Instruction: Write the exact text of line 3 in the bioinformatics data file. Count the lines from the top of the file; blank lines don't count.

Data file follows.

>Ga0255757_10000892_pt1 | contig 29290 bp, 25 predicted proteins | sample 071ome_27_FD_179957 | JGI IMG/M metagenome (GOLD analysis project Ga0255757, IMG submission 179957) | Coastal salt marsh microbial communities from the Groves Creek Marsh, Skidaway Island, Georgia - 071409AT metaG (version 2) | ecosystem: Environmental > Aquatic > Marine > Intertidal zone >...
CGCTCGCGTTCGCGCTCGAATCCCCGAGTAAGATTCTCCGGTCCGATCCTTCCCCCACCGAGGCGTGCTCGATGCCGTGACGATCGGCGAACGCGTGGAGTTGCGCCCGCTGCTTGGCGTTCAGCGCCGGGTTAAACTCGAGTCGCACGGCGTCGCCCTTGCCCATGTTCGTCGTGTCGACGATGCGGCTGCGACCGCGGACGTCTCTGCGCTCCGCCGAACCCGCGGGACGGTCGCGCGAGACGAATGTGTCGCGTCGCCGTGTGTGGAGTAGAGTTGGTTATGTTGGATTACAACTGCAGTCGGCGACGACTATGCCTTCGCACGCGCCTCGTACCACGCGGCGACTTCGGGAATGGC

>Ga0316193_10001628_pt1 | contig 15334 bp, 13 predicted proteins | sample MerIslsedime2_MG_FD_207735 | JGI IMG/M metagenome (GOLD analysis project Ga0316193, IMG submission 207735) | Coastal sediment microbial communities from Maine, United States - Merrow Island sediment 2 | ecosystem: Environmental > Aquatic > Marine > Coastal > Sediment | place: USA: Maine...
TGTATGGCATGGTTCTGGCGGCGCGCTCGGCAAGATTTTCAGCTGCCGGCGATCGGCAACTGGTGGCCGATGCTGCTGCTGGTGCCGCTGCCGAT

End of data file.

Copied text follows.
>Ga0316193_10001628_pt1 | contig 15334 bp, 13 predicted proteins | sample MerIslsedime2_MG_FD_207735 | JGI IMG/M metagenome (GOLD analysis project Ga0316193, IMG submission 207735) | Coastal sediment microbial communities from Maine, United States - Merrow Island sediment 2 | ecosystem: Environmental > Aquatic > Marine > Coastal > Sediment | place: USA: Maine...